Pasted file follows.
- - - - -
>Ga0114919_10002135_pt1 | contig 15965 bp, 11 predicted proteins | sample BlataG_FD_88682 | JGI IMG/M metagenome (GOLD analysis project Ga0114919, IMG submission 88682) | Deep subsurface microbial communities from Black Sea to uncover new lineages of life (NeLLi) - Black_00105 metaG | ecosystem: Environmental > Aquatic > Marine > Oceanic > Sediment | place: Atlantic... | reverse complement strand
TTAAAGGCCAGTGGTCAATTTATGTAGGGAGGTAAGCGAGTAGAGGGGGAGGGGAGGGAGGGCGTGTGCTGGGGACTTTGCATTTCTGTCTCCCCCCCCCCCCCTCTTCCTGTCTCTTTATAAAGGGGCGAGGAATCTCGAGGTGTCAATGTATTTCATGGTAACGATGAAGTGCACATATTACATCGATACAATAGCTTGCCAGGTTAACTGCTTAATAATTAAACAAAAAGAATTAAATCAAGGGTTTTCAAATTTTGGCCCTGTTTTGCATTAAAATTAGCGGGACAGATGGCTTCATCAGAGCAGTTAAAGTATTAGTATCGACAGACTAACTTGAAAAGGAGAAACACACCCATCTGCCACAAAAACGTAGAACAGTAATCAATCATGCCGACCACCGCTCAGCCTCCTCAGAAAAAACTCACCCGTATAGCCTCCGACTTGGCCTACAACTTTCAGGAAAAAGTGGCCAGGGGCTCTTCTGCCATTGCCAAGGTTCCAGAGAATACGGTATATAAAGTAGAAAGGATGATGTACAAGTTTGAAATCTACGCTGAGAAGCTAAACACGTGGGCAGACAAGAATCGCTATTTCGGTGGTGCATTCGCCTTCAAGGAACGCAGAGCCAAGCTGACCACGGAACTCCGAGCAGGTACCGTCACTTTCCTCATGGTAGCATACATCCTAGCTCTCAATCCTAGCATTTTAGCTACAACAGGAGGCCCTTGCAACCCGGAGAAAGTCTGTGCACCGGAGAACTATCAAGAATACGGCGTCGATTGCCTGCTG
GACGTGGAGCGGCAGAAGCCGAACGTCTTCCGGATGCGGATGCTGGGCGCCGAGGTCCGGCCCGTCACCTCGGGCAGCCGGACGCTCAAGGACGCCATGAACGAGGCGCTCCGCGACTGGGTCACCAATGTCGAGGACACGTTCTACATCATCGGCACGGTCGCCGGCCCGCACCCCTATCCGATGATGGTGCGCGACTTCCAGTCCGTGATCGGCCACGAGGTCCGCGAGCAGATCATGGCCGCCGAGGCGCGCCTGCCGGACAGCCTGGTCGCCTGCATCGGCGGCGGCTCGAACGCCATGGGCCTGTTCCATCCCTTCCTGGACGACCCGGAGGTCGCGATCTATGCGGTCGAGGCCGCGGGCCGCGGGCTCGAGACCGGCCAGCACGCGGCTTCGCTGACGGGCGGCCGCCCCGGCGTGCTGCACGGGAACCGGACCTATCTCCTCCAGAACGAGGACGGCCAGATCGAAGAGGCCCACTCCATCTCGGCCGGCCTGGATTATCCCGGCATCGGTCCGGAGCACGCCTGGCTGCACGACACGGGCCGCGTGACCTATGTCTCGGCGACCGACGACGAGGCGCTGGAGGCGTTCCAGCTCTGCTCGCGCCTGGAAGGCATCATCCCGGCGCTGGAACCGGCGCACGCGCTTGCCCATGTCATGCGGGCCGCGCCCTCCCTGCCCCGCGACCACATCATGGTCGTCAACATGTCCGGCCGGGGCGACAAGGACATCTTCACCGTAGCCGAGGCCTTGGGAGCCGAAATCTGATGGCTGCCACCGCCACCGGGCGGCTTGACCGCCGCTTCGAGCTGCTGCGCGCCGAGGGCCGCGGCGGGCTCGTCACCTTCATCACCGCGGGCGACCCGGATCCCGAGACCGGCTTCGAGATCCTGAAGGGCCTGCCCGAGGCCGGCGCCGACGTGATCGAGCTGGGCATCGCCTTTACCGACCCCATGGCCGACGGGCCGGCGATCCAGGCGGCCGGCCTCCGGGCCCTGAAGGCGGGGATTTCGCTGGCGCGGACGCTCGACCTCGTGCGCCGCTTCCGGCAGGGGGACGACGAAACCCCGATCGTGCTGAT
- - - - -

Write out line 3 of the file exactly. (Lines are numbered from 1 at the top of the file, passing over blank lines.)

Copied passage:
GACGTGGAGCGGCAGAAGCCGAACGTCTTCCGGATGCGGATGCTGGGCGCCGAGGTCCGGCCCGTCACCTCGGGCAGCCGGACGCTCAAGGACGCCATGAACGAGGCGCTCCGCGACTGGGTCACCAATGTCGAGGACACGTTCTACATCATCGGCACGGTCGCCGGCCCGCACCCCTATCCGATGATGGTGCGCGACTTCCAGTCCGTGATCGGCCACGAGGTCCGCGAGCAGATCATGGCCGCCGAGGCGCGCCTGCCGGACAGCCTGGTCGCCTGCATCGGCGGCGGCTCGAACGCCATGGGCCTGTTCCATCCCTTCCTGGACGACCCGGAGGTCGCGATCTATGCGGTCGAGGCCGCGGGCCGCGGGCTCGAGACCGGCCAGCACGCGGCTTCGCTGACGGGCGGCCGCCCCGGCGTGCTGCACGGGAACCGGACCTATCTCCTCCAGAACGAGGACGGCCAGATCGAAGAGGCCCACTCCATCTCGGCCGGCCTGGATTATCCCGGCATCGGTCCGGAGCACGCCTGGCTGCACGACACGGGCCGCGTGACCTATGTCTCGGCGACCGACGACGAGGCGCTGGAGGCGTTCCAGCTCTGCTCGCGCCTGGAAGGCATCATCCCGGCGCTGGAACCGGCGCACGCGCTTGCCCATGTCATGCGGGCCGCGCCCTCCCTGCCCCGCGACCACATCATGGTCGTCAACATGTCCGGCCGGGGCGACAAGGACATCTTCACCGTAGCCGAGGCCTTGGGAGCCGAAATCTGATGGCTGCCACCGCCACCGGGCGGCTTGACCGCCGCTTCGAGCTGCTGCGCGCCGAGGGCCGCGGCGGGCTCGTCACCTTCATCACCGCGGGCGACCCGGATCCCGAGACCGGCTTCGAGATCCTGAAGGGCCTGCCCGAGGCCGGCGCCGACGTGATCGAGCTGGGCATCGCCTTTACCGACCCCATGGCCGACGGGCCGGCGATCCAGGCGGCCGGCCTCCGGGCCCTGAAGGCGGGGATTTCGCTGGCGCGGACGCTCGACCTCGTGCGCCGCTTCCGGCAGGGGGACGACGAAACCCCGATCGTGCTGAT